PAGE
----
Food For Thought and Blessed Samhain

This week I have seen three unconnected discussions fall on the same topic; two were in two separate Etsy teams, and one was related to a forum I moderate. All three discussions dealt with creative fields and issues of copycatting from others in the same field. It was interesting to sit back and watch where the discussions led since almost all involved are creatives themselves.

One positive thing that came out of some of these discussions involved suggestions for how to move past those issues in a positive way that lends inner strength and a source of inspiration. Taking that route is far better than resorting to fear, stalking the work of the artist in question, or attempting to cut them down whether directly or indirectly.

One poster brought up a question that doesn't occur to many who are already feeling defensive or territorial: you have to first ask yourself whether or not the things that are upsetting you are trends, based off of published books or lessons, or are mass produced materials that are in large circulation. Is there still a legitimate issue when ego, pride, and feeling competitive are all taken out of the mix? If two artists are given a rectangular space to create an owl in—both of which will most likely have eyes, a beak, feathers, and wings—how different will the designs be? Which parts are universal versus a personal embellishment?

Having been a part of the creative community for as long as I can remember, I have observed my fair share of both sides of the story. I have seen blatant IP infringement and copying, and I have seen the reputation of innocent artists smeared by others who have been too quick to judge and too sharp with their ego and tongue.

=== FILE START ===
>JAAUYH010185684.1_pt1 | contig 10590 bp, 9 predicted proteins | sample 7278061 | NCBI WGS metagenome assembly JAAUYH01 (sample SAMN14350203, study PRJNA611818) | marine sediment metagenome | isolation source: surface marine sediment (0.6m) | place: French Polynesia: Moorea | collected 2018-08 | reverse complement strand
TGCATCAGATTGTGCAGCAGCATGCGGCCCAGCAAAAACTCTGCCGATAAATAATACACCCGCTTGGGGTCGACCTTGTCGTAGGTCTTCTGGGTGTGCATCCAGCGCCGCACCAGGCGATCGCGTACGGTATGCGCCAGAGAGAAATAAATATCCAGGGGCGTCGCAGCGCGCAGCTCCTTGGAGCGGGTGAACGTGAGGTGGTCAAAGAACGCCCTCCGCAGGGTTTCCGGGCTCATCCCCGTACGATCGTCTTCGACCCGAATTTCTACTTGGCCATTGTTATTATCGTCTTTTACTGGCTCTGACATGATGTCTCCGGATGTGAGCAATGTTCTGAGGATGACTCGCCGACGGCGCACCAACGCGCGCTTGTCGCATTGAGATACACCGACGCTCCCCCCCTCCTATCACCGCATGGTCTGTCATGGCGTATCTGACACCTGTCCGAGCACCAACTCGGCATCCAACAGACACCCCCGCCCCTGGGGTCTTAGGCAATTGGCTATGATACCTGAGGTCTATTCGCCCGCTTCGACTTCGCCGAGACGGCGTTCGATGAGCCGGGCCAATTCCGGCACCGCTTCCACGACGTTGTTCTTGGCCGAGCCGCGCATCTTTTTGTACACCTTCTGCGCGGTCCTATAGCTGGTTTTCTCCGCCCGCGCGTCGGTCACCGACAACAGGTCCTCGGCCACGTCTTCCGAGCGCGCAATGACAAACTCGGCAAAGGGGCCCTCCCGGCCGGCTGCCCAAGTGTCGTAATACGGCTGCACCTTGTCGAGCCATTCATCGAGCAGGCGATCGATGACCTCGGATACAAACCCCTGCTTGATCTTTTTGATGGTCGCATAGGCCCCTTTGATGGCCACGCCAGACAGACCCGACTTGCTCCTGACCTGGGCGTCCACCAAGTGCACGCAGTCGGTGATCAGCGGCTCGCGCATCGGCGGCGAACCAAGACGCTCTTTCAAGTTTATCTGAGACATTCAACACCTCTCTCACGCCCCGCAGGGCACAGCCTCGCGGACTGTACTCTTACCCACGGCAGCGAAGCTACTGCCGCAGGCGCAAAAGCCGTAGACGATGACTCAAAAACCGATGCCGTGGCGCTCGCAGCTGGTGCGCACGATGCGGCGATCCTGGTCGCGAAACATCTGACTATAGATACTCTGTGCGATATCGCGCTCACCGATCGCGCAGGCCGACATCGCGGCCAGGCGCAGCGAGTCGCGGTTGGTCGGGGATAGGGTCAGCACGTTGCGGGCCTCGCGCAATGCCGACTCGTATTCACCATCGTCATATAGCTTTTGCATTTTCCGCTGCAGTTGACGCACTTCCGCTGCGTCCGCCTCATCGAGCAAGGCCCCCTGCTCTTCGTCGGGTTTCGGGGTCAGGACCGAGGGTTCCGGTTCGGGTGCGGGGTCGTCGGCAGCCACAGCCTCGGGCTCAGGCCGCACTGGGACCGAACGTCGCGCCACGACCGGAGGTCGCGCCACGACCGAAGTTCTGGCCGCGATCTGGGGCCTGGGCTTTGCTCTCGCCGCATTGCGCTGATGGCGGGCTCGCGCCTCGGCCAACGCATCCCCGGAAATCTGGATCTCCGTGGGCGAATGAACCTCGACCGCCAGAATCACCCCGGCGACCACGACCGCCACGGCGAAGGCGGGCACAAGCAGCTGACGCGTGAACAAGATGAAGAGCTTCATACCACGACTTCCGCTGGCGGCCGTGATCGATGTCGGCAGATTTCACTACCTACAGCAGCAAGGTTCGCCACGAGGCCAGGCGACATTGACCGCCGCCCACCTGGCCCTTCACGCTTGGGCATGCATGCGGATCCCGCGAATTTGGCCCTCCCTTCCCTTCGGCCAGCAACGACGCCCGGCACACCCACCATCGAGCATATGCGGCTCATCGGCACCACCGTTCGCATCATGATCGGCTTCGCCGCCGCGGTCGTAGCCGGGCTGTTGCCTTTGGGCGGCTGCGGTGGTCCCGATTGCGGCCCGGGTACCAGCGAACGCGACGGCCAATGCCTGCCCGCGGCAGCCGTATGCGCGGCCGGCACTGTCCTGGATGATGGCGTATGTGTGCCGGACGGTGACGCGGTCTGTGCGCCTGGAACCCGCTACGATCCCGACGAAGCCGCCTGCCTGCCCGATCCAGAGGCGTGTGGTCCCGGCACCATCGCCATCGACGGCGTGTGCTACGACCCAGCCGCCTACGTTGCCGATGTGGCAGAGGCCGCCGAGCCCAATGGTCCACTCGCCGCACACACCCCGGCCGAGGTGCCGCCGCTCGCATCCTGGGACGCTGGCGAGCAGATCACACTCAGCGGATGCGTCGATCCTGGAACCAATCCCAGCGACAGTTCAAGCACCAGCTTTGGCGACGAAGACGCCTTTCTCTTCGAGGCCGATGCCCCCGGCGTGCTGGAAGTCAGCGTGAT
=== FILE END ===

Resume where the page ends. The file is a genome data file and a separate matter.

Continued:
One thing that I shared myself in these discussions is an idea that dominated the creative atmosphere in my art college. Casting a very wide net of shallow exposure to others in your field, rather than a deep but small net of exposure, is key. Otherwise, it is far too likely that, as an artist, one will either intentionally or unintentionally draw too much inspiration from another's work. In the fine art world, this concept is nearly a mantra. In an ideal world, this mantra and understanding would be adopted by all artists, crafters, and companies in the creative field.

Anyway, that's my food for thought since it was percolating in my mind this week.

I hope you all have a wonderful Halloween weekend full of fun and mischief! I will leave you with this Blessed Samhain Treasury which features my Halloween note card. In the coming weeks there will be plenty of news and sneak peeks. Stay tuned!